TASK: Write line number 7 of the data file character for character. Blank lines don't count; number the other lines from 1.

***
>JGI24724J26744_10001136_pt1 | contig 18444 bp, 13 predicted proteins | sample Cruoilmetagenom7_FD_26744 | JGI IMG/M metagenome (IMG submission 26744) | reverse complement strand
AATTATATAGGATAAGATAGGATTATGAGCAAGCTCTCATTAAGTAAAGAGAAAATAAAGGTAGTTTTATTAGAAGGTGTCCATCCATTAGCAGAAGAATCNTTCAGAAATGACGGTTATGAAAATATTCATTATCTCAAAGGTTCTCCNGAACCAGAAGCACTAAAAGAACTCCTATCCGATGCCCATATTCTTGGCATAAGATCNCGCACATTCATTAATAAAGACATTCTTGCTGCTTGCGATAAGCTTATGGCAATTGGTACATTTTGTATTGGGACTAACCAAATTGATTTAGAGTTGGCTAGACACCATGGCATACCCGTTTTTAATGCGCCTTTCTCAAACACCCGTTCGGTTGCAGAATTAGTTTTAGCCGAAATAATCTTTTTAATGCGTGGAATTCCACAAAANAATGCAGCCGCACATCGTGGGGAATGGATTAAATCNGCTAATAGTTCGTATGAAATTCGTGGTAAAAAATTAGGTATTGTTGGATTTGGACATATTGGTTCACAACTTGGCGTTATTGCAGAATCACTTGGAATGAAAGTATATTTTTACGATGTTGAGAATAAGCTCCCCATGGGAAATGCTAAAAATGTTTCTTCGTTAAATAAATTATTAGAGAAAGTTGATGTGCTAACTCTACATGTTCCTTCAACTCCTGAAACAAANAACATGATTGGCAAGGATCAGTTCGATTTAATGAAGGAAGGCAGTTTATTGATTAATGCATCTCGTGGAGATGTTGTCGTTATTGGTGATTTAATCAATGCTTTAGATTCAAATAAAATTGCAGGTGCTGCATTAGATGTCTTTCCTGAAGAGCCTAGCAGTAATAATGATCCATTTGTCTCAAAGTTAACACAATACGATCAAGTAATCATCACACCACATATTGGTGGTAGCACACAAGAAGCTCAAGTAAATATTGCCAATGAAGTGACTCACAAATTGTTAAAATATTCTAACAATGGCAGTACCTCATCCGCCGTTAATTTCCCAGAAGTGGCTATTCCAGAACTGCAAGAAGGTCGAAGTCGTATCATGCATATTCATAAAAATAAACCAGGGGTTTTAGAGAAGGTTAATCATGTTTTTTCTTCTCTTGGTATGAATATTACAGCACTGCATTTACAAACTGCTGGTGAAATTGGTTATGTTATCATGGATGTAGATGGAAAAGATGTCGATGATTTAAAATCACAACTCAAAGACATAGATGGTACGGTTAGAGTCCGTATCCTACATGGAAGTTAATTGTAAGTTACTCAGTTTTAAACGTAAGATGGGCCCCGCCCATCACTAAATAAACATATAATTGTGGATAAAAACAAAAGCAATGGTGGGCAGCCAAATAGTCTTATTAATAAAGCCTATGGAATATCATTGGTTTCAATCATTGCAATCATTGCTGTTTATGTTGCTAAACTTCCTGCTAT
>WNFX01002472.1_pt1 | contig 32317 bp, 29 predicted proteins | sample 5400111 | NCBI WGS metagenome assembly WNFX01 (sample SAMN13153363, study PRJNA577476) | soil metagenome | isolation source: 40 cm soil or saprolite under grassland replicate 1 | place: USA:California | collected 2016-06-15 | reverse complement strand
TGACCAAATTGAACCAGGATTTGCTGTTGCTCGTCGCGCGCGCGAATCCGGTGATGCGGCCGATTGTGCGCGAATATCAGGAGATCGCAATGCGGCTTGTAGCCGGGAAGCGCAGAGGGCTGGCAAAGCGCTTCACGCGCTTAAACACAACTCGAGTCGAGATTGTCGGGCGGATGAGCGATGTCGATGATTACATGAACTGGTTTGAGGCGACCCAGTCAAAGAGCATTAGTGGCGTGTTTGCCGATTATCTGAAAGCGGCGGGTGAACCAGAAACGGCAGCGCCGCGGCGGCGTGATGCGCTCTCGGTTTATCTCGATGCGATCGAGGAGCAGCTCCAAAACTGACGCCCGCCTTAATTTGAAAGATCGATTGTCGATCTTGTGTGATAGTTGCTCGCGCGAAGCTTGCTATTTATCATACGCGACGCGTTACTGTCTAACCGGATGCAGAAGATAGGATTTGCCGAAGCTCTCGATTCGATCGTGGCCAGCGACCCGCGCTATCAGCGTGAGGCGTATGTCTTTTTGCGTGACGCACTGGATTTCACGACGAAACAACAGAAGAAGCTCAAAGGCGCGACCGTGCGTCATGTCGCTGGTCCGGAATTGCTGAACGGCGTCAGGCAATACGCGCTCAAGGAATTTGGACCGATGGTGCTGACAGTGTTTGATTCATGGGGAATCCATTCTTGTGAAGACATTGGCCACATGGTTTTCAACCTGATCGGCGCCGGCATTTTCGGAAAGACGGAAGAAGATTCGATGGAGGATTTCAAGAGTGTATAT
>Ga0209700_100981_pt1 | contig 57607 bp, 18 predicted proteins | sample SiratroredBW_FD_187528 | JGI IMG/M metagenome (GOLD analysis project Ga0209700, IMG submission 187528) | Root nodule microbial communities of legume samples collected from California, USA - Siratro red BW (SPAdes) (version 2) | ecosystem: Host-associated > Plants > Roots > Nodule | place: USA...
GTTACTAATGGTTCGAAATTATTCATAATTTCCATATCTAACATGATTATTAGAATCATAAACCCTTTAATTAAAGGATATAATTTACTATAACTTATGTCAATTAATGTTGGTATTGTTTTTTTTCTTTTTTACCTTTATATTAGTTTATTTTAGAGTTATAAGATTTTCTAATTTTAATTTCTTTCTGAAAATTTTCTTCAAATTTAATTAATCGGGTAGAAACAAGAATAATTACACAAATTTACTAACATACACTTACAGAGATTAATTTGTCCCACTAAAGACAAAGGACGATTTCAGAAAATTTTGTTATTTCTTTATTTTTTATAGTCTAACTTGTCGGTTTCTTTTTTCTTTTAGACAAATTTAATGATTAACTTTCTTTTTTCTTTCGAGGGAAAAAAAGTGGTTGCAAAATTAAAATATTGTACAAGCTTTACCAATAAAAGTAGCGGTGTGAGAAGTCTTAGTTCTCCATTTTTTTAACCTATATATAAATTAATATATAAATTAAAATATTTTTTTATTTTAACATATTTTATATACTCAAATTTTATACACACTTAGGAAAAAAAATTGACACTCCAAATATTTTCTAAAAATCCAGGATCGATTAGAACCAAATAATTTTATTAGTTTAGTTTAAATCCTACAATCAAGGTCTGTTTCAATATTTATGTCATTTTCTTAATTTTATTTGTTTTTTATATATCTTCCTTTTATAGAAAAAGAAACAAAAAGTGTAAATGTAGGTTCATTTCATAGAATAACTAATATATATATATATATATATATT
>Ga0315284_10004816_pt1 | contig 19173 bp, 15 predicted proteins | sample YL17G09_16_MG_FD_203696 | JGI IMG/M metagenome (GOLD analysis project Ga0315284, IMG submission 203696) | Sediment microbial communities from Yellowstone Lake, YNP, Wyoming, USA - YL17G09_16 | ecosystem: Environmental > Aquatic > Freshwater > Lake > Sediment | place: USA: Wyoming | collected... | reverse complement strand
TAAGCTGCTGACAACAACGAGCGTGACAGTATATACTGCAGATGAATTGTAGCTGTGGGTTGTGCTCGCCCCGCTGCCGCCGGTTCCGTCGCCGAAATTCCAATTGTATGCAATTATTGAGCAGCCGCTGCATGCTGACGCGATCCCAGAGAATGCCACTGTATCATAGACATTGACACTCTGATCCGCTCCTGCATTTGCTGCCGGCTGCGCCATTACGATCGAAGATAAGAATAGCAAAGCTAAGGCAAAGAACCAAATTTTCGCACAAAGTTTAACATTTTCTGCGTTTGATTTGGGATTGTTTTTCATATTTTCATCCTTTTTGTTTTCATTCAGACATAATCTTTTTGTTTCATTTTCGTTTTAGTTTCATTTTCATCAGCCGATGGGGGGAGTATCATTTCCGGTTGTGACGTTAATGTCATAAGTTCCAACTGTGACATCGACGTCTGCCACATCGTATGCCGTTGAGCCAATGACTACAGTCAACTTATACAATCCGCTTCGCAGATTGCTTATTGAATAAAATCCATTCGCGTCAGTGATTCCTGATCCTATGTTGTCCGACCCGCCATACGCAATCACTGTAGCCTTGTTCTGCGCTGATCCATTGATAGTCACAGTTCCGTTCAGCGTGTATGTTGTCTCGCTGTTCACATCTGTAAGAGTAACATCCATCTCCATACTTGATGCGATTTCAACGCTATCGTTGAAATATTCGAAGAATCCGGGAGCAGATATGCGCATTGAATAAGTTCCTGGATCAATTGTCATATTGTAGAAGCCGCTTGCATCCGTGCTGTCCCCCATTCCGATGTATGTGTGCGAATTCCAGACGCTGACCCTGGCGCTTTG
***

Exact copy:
>Ga0315284_10004816_pt1 | contig 19173 bp, 15 predicted proteins | sample YL17G09_16_MG_FD_203696 | JGI IMG/M metagenome (GOLD analysis project Ga0315284, IMG submission 203696) | Sediment microbial communities from Yellowstone Lake, YNP, Wyoming, USA - YL17G09_16 | ecosystem: Environmental > Aquatic > Freshwater > Lake > Sediment | place: USA: Wyoming | collected... | reverse complement strand